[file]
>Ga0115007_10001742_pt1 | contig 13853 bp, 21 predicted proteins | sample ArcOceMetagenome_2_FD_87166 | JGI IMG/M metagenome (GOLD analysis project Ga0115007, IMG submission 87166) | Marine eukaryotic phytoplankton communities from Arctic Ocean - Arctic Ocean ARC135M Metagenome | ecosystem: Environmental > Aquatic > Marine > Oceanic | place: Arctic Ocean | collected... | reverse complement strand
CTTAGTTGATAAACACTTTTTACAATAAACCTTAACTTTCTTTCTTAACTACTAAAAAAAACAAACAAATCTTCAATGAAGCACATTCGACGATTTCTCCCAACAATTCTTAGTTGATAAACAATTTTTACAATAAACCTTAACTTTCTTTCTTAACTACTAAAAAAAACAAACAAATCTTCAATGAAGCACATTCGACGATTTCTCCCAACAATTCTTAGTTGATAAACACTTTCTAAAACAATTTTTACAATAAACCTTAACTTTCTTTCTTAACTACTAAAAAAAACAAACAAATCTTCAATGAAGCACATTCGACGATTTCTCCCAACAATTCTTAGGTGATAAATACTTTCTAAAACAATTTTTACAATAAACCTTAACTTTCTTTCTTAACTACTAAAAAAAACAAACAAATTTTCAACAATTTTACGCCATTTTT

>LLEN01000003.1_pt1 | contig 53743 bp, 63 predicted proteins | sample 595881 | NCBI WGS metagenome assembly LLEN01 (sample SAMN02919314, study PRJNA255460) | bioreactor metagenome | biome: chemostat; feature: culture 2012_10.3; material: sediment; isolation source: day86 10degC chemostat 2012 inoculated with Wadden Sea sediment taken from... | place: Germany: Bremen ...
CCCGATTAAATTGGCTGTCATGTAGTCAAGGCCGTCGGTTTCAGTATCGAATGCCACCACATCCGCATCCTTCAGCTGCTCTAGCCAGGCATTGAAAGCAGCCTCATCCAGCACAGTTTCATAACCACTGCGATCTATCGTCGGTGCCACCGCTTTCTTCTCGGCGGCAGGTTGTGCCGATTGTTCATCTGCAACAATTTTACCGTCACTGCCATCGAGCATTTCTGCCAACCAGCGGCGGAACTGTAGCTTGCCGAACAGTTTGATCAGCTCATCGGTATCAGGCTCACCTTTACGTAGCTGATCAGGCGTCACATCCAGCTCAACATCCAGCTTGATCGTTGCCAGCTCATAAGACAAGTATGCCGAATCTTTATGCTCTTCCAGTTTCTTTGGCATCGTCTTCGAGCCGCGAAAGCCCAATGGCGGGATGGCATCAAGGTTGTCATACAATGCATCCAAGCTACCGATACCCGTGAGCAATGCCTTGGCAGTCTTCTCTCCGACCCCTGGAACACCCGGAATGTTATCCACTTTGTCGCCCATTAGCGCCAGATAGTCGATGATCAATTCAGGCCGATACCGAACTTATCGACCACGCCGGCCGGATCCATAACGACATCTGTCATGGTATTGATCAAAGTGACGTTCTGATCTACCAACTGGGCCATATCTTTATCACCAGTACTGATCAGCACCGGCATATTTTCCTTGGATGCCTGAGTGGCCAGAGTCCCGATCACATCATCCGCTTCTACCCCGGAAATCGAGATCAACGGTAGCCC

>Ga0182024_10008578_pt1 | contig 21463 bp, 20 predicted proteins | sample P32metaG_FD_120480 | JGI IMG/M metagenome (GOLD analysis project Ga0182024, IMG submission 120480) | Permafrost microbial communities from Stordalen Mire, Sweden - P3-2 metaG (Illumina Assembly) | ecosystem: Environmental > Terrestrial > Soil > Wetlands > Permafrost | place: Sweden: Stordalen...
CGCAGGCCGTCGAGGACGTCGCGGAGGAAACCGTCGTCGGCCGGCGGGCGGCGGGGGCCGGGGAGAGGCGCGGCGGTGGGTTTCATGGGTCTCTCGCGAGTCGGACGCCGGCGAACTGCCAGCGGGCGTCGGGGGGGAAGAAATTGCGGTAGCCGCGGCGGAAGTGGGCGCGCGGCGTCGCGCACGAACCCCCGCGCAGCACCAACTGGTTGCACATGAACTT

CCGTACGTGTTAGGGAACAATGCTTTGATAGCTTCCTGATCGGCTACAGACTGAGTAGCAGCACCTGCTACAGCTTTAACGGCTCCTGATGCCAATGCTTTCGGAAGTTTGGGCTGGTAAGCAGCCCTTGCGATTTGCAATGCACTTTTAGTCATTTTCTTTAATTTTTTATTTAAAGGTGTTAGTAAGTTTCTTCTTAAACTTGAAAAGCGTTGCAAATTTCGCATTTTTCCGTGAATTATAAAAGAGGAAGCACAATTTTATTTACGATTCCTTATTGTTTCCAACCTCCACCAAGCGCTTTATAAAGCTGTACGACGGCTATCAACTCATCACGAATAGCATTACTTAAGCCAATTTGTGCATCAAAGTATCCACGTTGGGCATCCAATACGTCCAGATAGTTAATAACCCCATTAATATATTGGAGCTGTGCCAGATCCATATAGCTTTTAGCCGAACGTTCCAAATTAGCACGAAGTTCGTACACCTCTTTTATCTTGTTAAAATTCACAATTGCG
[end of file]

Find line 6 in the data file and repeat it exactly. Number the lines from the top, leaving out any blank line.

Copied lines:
CGCAGGCCGTCGAGGACGTCGCGGAGGAAACCGTCGTCGGCCGGCGGGCGGCGGGGGCCGGGGAGAGGCGCGGCGGTGGGTTTCATGGGTCTCTCGCGAGTCGGACGCCGGCGAACTGCCAGCGGGCGTCGGGGGGGAAGAAATTGCGGTAGCCGCGGCGGAAGTGGGCGCGCGGCGTCGCGCACGAACCCCCGCGCAGCACCAACTGGTTGCACATGAACTT